It’s time for a new approach
Common fumigants have serious negative effects for the agricultural industry globally including increased pest resistance, high toxicity to humans, ozone depletion, climate change, and pest infestations that result in billions of dollars in lost revenue annually.
Pest infestations cause more than A$19.4 billion in lost revenue globally each year. Effective fumigation is vital to maintain biosecurity.
A 2017 independent review of Australia’s biosecurity system highlighted it as a trade and economic asset:
Australia’s biosecurity system underpins $59 billion in agricultural production, $45 billion of agricultural exports and our $38 billion inbound tourism industry.Intergovernmental Agreement on Biosecurity Review, July 2017
However, the key options currently available are highly toxic – methyl bromide and phosphine – which have been shown to deplete the ozone layer and are aiding in insect resistance to fumigation.
Adding to the issue is the fact pests are becoming increasing resistant to current fumigants because of excessive reliance and improper application.
Australia’s biosecurity system plays a critical role in protecting the quality of life of all Australians and our place on the world stage: our first-class produce is safe and available to domestic and international consumers; we have access to premium agricultural trade markets; our native fauna and flora (and their diversity) are unique and of immeasurable value; we are free from many of the major animal, plant and environmental pests and diseases found in other parts of the world; and our natural, social and urban amenities ensure we remain a highly desirable and rewarding destination for tourists and other visitors. These economic, environmental and social benefits, and Australia’s reputational advantages—worth many billions of dollars—rely on a strong and focused national biosecurity system.Intergovernmental Agreement on Biosecurity Review, July 2017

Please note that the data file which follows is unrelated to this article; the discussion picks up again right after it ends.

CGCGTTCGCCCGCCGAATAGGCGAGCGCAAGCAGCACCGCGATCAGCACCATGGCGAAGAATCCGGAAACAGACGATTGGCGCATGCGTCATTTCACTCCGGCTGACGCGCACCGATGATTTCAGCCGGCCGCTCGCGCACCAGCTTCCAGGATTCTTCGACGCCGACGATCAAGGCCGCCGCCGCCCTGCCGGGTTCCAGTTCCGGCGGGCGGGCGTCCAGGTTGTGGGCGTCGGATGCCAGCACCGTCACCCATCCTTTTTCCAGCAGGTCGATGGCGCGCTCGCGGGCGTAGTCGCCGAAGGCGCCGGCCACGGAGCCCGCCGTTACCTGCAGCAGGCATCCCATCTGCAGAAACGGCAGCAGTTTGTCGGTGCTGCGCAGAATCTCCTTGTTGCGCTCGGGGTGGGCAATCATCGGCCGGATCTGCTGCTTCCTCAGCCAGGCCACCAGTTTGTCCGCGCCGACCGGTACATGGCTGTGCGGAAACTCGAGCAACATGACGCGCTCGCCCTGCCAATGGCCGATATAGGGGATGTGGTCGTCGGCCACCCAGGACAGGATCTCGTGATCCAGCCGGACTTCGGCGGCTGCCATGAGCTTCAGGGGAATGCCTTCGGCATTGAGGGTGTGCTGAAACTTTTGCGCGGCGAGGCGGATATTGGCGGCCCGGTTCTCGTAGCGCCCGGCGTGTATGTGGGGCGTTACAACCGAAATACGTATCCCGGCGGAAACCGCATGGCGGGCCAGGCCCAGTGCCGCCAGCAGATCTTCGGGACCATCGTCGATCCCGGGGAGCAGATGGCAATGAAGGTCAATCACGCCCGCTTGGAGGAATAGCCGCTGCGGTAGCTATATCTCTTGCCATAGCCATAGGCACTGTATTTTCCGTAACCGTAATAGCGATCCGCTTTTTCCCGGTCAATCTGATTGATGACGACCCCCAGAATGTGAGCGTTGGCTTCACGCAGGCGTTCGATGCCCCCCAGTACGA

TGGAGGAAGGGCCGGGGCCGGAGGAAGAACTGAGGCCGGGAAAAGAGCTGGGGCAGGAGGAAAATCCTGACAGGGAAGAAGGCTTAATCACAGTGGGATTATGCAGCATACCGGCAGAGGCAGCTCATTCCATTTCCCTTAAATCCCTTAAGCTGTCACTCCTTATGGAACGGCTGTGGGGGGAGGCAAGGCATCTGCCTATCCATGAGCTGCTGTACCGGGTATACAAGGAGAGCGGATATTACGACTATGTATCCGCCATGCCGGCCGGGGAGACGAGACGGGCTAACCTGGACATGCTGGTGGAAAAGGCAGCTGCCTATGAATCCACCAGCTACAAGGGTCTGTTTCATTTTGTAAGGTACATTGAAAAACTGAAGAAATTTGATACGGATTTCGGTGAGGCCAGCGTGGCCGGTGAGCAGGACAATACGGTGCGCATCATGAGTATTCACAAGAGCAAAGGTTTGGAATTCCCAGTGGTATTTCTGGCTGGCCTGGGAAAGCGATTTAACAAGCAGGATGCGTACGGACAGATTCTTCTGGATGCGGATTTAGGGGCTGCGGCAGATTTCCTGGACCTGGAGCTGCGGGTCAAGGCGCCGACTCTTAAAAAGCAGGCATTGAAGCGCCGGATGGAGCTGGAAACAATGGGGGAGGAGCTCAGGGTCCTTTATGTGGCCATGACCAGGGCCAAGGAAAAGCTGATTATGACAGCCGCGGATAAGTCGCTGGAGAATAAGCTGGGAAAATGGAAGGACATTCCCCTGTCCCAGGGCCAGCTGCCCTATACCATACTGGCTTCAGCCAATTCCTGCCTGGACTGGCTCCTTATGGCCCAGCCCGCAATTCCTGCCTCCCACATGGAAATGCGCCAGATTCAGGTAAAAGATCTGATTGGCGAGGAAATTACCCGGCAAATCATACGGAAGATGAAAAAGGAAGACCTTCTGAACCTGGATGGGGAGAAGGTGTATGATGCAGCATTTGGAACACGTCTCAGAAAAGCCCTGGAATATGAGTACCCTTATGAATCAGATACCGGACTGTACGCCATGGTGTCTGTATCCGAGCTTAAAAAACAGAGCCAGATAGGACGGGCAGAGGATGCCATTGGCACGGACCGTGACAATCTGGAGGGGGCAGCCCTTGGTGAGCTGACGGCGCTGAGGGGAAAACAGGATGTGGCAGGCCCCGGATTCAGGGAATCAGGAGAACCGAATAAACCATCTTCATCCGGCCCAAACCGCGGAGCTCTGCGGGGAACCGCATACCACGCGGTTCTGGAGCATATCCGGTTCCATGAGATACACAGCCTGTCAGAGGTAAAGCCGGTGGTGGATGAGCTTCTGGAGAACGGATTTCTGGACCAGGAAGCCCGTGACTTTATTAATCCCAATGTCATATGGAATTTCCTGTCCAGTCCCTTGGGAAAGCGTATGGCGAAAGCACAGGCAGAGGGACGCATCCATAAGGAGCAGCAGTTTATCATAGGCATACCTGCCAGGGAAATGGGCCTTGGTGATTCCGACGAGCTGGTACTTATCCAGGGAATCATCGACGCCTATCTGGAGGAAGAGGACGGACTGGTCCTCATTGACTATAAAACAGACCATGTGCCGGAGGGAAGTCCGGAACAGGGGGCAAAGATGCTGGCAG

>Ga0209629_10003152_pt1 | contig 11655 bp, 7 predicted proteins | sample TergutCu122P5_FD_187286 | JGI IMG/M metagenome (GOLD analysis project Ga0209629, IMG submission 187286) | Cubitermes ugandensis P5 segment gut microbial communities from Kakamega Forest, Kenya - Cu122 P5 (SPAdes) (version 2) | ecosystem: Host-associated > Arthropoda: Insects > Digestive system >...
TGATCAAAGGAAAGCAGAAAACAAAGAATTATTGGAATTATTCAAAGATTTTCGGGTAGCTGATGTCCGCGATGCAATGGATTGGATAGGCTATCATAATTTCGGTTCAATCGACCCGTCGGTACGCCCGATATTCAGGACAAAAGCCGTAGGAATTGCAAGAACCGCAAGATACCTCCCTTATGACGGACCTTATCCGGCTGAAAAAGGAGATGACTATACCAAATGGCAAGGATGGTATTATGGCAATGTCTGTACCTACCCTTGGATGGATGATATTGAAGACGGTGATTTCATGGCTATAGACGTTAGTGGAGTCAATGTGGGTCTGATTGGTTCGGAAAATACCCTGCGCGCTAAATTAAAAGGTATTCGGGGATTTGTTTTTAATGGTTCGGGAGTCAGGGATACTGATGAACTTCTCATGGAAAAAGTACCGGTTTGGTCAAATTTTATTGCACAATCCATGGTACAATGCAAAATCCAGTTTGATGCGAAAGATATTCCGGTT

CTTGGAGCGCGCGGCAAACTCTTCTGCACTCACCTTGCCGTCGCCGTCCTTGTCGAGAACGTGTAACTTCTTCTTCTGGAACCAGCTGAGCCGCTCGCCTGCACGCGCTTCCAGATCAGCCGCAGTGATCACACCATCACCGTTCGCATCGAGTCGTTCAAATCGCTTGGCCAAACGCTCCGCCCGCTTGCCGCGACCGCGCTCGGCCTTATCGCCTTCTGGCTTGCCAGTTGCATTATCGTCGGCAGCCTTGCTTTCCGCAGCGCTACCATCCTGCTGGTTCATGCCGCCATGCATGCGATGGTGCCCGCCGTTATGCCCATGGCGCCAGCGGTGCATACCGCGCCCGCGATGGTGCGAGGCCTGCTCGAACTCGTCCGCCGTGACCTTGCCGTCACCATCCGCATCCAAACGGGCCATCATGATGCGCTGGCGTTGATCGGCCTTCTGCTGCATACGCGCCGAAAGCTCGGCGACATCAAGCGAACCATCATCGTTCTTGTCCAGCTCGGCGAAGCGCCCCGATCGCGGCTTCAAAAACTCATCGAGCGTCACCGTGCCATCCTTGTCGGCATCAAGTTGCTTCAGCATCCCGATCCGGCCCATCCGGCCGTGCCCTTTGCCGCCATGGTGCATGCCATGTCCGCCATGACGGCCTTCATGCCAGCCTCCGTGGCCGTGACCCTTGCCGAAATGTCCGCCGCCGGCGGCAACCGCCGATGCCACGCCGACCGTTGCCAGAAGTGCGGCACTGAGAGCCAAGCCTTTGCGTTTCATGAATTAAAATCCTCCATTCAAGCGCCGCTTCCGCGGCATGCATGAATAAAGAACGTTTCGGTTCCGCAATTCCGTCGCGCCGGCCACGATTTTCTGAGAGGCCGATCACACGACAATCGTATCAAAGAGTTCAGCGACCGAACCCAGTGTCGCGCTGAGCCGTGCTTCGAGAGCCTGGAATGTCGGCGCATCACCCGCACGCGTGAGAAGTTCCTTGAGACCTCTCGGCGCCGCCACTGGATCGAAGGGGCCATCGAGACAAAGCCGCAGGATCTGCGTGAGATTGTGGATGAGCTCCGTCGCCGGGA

When you consider even Australia’s relatively limited biosecurity outbreaks to date, it is imperative another solution is found that can be implemented on a large scale, world-wide.
In an assessment of 124 countries threatened by a biosecurity invasion, Australia was classified as ‘high risk’ and ranked 15th for the potential cost of an invasion (US$7.8 billion) based upon the likelihood of arrival and establishment of a new pest. With the USA and China identified as the biggest threats to global biosecurity due to their existing pests, Australia’s high levels of trade with these nations and comparatively pest free status significantly increases the risk.CSIRO, 2017